It’s fuel tanks were in the centre of the car, around the driver, the radiators behind the front wheels, and the oil tank twixt (fully enjoyed writing that) driver and engine.
It was low and flat with a low centre of gravity, powered by the Ford DFV (what else?) and featured a Hewland FG400 transmission.
Williams FW01, FW02 and FW03
With Howden Ganley as Williams’ regular driver in chassis number 1 (later renamed the FW01), the second of the two IRs built (FW02) was made available to pay-per-drive drivers, which, over the course of the season included Jacky Ickx, Tim Schenken and Gijs van Lennep.
The season started slowly with five retirements from six starts, but progress was solid and the season ended with two points finishes in the latter part of the year.
Prior to the 1974 season, Marlboro withdrew their funding and the team found itself in financial difficulty. This meant starting the season with a single car, now renamed the Iso–Marlboro FW, for new #1 driver Arturo Merzario who powered it home from an outstanding third on the grid for a points finish in the third Grand Prix of the year at Kylami.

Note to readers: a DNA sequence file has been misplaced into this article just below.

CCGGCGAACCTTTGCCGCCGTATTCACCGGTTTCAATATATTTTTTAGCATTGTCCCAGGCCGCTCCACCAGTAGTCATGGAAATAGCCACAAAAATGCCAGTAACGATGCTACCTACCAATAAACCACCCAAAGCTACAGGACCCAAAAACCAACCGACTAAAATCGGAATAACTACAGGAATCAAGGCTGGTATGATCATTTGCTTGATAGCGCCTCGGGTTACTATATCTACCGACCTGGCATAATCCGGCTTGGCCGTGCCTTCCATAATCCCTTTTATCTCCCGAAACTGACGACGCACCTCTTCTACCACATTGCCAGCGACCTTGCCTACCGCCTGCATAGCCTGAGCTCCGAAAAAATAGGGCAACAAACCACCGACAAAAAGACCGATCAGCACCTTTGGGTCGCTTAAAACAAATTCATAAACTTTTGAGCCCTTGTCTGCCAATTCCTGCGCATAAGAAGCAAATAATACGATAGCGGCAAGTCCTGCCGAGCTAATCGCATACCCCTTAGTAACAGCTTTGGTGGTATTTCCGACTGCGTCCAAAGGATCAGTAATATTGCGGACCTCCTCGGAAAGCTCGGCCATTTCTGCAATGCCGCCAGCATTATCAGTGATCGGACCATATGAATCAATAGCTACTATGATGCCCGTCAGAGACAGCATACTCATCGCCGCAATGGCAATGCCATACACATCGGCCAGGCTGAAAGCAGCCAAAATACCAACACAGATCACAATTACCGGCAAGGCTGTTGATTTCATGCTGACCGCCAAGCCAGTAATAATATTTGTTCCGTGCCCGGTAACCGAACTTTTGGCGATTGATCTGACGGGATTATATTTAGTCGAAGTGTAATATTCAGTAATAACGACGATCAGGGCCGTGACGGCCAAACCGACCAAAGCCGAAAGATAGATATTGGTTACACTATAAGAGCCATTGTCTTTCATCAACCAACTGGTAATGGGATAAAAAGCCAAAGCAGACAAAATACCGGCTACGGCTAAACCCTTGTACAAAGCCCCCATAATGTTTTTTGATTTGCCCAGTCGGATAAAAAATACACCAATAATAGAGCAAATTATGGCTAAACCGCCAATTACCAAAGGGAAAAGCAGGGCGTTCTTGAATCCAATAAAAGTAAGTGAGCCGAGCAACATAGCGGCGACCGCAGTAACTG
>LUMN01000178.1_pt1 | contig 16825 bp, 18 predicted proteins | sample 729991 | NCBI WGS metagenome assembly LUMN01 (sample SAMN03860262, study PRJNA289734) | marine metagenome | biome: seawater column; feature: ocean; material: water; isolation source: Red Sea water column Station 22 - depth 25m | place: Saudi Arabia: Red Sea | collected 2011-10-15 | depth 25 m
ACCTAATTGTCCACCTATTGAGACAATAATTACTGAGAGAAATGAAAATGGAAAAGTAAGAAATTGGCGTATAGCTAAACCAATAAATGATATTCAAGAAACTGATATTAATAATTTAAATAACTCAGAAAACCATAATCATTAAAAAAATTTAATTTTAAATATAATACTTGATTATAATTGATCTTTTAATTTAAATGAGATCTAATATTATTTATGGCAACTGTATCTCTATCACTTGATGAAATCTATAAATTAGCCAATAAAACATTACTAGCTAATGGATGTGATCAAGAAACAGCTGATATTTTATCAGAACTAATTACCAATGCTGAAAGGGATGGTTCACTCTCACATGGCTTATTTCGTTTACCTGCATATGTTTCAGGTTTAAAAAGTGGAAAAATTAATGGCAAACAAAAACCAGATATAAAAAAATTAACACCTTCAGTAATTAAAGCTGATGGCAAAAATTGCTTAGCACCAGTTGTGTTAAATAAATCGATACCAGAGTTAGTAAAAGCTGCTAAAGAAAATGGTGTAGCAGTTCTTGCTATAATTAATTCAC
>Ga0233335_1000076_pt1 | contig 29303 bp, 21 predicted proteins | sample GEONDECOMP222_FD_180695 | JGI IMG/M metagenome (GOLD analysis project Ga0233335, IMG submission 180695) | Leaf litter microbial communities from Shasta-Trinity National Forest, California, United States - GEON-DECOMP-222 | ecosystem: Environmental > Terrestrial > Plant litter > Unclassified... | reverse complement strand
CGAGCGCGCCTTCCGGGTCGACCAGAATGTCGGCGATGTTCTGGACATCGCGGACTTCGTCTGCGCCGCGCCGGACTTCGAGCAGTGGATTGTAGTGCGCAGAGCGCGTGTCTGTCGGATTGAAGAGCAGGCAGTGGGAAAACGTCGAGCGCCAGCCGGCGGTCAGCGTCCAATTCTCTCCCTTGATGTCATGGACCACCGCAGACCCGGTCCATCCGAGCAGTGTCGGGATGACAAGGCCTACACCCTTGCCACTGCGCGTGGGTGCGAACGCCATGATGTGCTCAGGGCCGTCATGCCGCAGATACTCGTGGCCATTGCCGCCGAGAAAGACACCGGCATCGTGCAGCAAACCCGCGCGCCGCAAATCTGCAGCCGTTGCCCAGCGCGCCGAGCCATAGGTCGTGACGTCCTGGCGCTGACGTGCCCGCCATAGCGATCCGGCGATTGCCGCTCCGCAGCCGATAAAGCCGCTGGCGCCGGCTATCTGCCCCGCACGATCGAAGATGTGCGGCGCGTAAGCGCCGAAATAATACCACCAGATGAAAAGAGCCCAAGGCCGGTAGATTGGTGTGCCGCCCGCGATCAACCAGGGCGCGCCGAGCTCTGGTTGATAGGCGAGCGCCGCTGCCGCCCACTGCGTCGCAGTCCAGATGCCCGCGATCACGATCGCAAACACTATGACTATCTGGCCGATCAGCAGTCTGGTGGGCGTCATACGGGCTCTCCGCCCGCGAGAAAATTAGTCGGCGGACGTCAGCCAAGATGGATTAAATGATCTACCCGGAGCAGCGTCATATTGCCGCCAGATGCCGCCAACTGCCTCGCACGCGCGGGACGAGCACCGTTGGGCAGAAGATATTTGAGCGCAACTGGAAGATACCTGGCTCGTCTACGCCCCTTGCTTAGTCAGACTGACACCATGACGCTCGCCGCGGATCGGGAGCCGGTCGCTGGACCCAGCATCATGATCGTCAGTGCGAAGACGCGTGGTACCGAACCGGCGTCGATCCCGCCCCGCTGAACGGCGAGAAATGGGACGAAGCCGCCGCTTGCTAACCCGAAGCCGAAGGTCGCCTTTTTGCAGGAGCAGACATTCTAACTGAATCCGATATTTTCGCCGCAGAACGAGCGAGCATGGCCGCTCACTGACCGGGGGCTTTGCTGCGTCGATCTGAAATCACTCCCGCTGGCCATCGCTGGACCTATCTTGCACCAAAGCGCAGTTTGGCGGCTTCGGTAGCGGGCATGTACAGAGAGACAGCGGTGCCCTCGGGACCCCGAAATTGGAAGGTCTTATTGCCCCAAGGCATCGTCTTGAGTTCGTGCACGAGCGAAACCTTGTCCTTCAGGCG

A third chassis (FW03) was completed by the time the team arrived in Spain for the fourth round of the season. This was used as a spare car for Merzario and Dane Tom Belso who was in the second Williams that weekend.
A disappointing string of DNQs followed for the second Williams, chassis #1 (FW01) before it made its last appearance in the French Grand Prix when home favourite and future Grand Prix winner Jean-Pierre Jabouille failed to qualify.
Lead driver Merzario fared little better, retiring from eleven of the 13 GPs he started, a fourth place in the Italian Grand Prix being a high point of a poor season.
For the 1975 season the three FW chassis were updated and officially renamed the FW01 (by now consigned for use as a spare car only), FW02 and FW03, to begin with each chassis was given its own ‘FW’ number rather than Williams’ current naming convention of each design being numbered.
Frank Williams Racing Cars’ latest car, the FW04 appeared at the Spanish Grand Prix.
Designed by Ray Stokoe, the FW04 was an evolution of its predecessor, the FW.